Individual Triceratops are estimated to have reached about 7.9 to 9.0 m (26.0–29.5 ft) in length, 2.9 to 3.0 m (9.5–9.8 ft) in height, and 6.1–12.0 tonnes (13,000-26,000 lb) in weight. The most distinctive feature is their large skull, among the largest of all land animals. It could grow to be over 2 m (7 ft) in length, and could reach almost a third of the length of the entire animal. It bore a single horn on the snout, above the nostrils, and a pair of horns approximately 1 m (3 ft) long, with one above each eye. To the rear of the skull was a relatively short, bony frill. Most other ceratopsids had large fenestrae in their frills, while those of Triceratops were noticeably solid.
Triceratops species possessed a sturdy build, with strong limbs and short five-hoofed hands and four-hoofed feet. Although certainly quadrupedal, the posture of these dinosaurs has long been the subject of some debate. Originally, it was believed that the front legs of the animal had to be sprawling at angles from the thorax, in order to better bear the weight of the head.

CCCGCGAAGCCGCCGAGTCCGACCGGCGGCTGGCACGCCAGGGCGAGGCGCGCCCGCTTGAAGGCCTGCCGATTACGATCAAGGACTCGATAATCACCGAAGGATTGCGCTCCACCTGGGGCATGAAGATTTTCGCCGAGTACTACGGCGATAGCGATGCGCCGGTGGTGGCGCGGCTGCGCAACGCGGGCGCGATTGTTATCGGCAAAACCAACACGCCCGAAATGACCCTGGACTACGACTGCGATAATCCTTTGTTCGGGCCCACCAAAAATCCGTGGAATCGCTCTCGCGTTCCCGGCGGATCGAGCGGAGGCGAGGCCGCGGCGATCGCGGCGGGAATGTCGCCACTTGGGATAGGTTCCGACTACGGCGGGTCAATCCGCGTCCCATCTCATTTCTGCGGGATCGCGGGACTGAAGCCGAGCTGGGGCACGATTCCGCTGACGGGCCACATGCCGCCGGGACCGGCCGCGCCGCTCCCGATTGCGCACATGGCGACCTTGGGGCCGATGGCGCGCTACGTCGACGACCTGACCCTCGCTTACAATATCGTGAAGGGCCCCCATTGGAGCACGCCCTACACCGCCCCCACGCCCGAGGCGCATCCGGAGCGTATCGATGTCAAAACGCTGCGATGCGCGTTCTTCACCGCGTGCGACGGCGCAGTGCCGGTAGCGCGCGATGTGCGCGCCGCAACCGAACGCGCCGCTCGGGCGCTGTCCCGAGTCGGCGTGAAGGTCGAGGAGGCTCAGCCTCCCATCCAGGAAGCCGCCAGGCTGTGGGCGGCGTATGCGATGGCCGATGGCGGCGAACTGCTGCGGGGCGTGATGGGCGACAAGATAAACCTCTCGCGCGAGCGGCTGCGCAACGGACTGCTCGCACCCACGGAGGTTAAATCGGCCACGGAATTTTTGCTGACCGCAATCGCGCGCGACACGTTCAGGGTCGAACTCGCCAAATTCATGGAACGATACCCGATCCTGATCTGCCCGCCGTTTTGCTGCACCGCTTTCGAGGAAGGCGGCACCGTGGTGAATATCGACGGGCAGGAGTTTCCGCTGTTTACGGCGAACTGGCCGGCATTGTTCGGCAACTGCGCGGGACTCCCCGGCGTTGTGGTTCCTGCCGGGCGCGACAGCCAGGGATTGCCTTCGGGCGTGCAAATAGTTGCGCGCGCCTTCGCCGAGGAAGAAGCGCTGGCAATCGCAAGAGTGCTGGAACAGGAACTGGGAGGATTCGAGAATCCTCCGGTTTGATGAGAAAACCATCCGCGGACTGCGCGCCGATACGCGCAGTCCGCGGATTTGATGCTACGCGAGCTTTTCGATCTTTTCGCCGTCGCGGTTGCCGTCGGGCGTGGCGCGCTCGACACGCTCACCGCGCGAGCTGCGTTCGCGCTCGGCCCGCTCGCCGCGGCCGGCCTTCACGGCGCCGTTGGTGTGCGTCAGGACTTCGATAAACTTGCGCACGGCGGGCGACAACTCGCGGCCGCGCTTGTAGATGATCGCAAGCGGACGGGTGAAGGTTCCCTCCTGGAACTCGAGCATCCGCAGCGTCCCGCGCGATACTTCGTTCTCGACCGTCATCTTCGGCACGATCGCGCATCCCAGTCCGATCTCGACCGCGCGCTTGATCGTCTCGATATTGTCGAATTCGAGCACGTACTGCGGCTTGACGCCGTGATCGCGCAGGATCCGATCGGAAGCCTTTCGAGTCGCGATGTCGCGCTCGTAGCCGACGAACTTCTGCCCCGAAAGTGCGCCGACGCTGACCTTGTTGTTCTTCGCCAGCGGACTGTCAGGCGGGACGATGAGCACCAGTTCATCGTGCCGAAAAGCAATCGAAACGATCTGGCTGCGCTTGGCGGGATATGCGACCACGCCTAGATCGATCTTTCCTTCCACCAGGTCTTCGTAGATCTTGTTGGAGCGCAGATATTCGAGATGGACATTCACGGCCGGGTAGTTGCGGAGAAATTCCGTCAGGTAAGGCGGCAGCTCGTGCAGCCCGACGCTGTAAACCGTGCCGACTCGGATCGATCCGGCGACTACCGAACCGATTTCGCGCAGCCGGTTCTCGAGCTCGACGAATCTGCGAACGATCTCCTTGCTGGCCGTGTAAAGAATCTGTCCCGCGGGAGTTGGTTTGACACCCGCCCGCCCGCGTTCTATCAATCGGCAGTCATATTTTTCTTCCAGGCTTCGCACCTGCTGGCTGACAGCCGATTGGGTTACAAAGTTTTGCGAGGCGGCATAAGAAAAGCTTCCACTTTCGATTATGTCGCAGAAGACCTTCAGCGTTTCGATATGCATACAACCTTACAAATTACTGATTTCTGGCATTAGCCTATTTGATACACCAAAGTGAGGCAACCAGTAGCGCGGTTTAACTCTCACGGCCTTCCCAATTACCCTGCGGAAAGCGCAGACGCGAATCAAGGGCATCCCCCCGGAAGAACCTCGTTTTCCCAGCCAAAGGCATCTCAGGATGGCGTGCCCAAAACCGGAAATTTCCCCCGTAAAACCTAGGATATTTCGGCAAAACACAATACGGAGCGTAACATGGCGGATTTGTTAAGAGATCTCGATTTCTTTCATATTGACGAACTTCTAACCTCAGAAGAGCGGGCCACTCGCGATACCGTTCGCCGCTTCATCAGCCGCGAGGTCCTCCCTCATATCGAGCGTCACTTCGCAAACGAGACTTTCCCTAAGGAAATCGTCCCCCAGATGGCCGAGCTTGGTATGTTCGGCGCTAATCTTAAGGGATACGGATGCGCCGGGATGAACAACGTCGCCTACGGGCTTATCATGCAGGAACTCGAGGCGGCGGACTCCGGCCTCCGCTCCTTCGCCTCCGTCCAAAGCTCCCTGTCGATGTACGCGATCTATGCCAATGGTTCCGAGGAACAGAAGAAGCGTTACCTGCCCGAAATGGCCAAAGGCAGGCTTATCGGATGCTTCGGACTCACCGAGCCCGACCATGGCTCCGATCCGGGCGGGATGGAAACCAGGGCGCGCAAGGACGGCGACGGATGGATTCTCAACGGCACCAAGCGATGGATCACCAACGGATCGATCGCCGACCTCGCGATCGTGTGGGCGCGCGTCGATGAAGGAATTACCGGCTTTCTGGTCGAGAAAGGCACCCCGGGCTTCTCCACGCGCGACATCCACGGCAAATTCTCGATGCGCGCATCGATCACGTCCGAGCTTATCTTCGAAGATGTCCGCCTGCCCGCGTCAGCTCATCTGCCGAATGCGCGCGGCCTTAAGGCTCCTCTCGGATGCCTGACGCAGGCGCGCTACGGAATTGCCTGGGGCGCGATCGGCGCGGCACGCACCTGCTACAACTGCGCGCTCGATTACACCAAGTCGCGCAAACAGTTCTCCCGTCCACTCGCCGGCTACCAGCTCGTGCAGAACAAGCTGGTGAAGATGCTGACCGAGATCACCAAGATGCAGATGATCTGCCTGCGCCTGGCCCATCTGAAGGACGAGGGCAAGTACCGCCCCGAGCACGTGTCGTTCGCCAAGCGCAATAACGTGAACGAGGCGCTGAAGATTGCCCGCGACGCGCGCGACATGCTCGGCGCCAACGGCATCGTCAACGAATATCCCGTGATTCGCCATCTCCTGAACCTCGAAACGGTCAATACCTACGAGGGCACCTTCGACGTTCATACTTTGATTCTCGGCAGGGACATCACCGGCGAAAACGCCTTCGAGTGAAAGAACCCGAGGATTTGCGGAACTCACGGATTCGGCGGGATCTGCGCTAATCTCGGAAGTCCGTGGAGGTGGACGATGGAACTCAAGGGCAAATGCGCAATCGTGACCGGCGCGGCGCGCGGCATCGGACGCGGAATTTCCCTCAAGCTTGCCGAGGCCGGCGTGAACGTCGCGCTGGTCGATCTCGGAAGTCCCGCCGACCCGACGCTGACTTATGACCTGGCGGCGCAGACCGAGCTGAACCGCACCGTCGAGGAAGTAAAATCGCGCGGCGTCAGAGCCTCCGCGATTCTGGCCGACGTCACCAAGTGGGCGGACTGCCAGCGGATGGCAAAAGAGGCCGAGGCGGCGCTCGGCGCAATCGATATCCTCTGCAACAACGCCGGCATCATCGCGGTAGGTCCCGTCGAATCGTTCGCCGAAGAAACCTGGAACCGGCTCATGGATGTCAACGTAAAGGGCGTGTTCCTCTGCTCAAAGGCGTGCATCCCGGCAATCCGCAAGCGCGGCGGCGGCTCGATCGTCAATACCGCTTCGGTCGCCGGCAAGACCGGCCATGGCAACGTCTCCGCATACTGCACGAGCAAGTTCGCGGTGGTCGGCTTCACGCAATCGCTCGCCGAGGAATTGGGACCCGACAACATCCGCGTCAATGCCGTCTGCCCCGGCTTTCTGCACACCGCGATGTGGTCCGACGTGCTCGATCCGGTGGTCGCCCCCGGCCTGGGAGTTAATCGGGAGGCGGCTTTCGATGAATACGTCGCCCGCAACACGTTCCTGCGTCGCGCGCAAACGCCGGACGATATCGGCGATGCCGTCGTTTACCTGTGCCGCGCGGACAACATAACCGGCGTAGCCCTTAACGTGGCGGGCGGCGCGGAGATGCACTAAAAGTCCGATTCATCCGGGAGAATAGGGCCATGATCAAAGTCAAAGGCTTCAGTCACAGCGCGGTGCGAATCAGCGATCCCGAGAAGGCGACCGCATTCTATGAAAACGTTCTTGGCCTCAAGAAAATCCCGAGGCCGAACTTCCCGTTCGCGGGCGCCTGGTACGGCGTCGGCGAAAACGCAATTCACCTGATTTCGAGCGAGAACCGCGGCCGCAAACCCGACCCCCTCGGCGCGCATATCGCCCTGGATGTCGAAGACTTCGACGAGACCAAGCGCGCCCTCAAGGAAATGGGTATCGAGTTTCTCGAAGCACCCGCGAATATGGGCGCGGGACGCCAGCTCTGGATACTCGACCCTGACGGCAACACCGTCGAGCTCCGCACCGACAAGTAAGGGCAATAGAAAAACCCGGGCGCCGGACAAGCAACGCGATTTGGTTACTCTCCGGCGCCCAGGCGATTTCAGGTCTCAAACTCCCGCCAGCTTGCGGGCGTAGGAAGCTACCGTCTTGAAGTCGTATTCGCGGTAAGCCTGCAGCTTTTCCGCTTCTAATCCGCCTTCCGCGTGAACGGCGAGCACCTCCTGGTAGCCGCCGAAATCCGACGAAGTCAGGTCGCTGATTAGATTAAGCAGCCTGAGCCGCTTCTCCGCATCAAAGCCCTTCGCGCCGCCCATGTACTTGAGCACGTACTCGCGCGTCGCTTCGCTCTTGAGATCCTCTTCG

Triceratops is a genus of herbivorous ceratopsid dinosaur which lived during the late Maastrichtian stage of the Late Cretaceous Period, around 68 to 65 million years ago (mya) in what is now North America.
Allosaurus was a large bipedal predator with a large skull, equipped with dozens of large, sharp teeth. It averaged 8.5 meters (28 ft) in length, though fragmentary remains suggest it could have reached over 12 meters (39 ft). Relative to the large and powerful hindlimbs, its three-fingered forelimbs were small, and the body was balanced by a long, heavy tail.
Allosaurus fragilis, the best-known species, had an average length of 8.5 meters (28 ft), with the largest definitive Allosaurus specimen estimated at 9.7 meters long (32 ft), and an estimated weight of 2.3 metric tons (2.5 short tons).
The skull and teeth of Allosaurus were modestly proportioned for a theropod of its size.
Allosaurus is a genus of large theropod dinosaur that lived 155 to 145 million years ago, in the late Jurassic period in the Kimmeridgian and Tithonian, in what is now North America and Europe.